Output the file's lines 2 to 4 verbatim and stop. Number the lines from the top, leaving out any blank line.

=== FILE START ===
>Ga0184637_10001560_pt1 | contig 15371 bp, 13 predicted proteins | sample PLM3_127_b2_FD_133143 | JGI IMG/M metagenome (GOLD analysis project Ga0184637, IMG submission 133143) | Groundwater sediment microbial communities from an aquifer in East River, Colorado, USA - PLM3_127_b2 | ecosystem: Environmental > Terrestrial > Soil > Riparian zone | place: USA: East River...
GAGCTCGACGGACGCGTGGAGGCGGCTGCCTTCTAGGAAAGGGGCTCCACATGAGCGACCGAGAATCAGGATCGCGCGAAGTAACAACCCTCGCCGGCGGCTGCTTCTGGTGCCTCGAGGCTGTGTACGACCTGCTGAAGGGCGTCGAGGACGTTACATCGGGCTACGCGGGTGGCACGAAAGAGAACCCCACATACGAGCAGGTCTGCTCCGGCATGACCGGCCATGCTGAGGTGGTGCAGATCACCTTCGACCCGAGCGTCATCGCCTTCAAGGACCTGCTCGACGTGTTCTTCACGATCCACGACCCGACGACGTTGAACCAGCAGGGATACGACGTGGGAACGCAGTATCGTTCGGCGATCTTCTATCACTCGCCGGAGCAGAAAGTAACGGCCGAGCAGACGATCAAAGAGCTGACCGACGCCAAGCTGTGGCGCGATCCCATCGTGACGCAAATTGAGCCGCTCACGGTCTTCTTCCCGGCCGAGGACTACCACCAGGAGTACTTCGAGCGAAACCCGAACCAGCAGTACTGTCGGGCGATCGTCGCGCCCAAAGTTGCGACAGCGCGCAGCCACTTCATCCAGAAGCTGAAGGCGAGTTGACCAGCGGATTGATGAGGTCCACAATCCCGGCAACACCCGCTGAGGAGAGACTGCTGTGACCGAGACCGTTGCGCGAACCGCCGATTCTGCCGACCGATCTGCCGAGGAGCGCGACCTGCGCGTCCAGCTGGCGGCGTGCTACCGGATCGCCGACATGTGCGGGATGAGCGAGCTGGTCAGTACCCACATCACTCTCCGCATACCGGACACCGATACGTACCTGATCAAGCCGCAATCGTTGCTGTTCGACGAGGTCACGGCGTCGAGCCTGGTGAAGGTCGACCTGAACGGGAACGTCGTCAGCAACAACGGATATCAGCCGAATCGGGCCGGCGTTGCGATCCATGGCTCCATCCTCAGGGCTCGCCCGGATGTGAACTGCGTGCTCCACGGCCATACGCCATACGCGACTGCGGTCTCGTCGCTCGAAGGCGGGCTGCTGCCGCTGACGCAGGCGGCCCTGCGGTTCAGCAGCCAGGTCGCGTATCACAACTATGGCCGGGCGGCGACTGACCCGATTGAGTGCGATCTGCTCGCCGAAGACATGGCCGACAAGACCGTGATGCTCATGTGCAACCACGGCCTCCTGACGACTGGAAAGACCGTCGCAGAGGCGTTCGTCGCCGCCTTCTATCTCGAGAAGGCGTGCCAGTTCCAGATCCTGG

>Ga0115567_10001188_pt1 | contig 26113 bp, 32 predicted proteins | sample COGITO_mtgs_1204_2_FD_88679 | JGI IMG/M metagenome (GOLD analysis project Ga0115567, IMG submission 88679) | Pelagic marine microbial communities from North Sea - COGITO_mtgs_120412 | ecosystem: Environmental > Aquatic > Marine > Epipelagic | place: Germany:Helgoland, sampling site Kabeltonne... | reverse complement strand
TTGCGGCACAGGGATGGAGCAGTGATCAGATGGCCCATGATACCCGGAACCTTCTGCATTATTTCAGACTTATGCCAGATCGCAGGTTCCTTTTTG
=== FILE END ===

GAGCTCGACGGACGCGTGGAGGCGGCTGCCTTCTAGGAAAGGGGCTCCACATGAGCGACCGAGAATCAGGATCGCGCGAAGTAACAACCCTCGCCGGCGGCTGCTTCTGGTGCCTCGAGGCTGTGTACGACCTGCTGAAGGGCGTCGAGGACGTTACATCGGGCTACGCGGGTGGCACGAAAGAGAACCCCACATACGAGCAGGTCTGCTCCGGCATGACCGGCCATGCTGAGGTGGTGCAGATCACCTTCGACCCGAGCGTCATCGCCTTCAAGGACCTGCTCGACGTGTTCTTCACGATCCACGACCCGACGACGTTGAACCAGCAGGGATACGACGTGGGAACGCAGTATCGTTCGGCGATCTTCTATCACTCGCCGGAGCAGAAAGTAACGGCCGAGCAGACGATCAAAGAGCTGACCGACGCCAAGCTGTGGCGCGATCCCATCGTGACGCAAATTGAGCCGCTCACGGTCTTCTTCCCGGCCGAGGACTACCACCAGGAGTACTTCGAGCGAAACCCGAACCAGCAGTACTGTCGGGCGATCGTCGCGCCCAAAGTTGCGACAGCGCGCAGCCACTTCATCCAGAAGCTGAAGGCGAGTTGACCAGCGGATTGATGAGGTCCACAATCCCGGCAACACCCGCTGAGGAGAGACTGCTGTGACCGAGACCGTTGCGCGAACCGCCGATTCTGCCGACCGATCTGCCGAGGAGCGCGACCTGCGCGTCCAGCTGGCGGCGTGCTACCGGATCGCCGACATGTGCGGGATGAGCGAGCTGGTCAGTACCCACATCACTCTCCGCATACCGGACACCGATACGTACCTGATCAAGCCGCAATCGTTGCTGTTCGACGAGGTCACGGCGTCGAGCCTGGTGAAGGTCGACCTGAACGGGAACGTCGTCAGCAACAACGGATATCAGCCGAATCGGGCCGGCGTTGCGATCCATGGCTCCATCCTCAGGGCTCGCCCGGATGTGAACTGCGTGCTCCACGGCCATACGCCATACGCGACTGCGGTCTCGTCGCTCGAAGGCGGGCTGCTGCCGCTGACGCAGGCGGCCCTGCGGTTCAGCAGCCAGGTCGCGTATCACAACTATGGCCGGGCGGCGACTGACCCGATTGAGTGCGATCTGCTCGCCGAAGACATGGCCGACAAGACCGTGATGCTCATGTGCAACCACGGCCTCCTGACGACTGGAAAGACCGTCGCAGAGGCGTTCGTCGCCGCCTTCTATCTCGAGAAGGCGTGCCAGTTCCAGATCCTGG

>Ga0115567_10001188_pt1 | contig 26113 bp, 32 predicted proteins | sample COGITO_mtgs_1204_2_FD_88679 | JGI IMG/M metagenome (GOLD analysis project Ga0115567, IMG submission 88679) | Pelagic marine microbial communities from North Sea - COGITO_mtgs_120412 | ecosystem: Environmental > Aquatic > Marine > Epipelagic | place: Germany:Helgoland, sampling site Kabeltonne... | reverse complement strand
TTGCGGCACAGGGATGGAGCAGTGATCAGATGGCCCATGATACCCGGAACCTTCTGCATTATTTCAGACTTATGCCAGATCGCAGGTTCCTTTTTG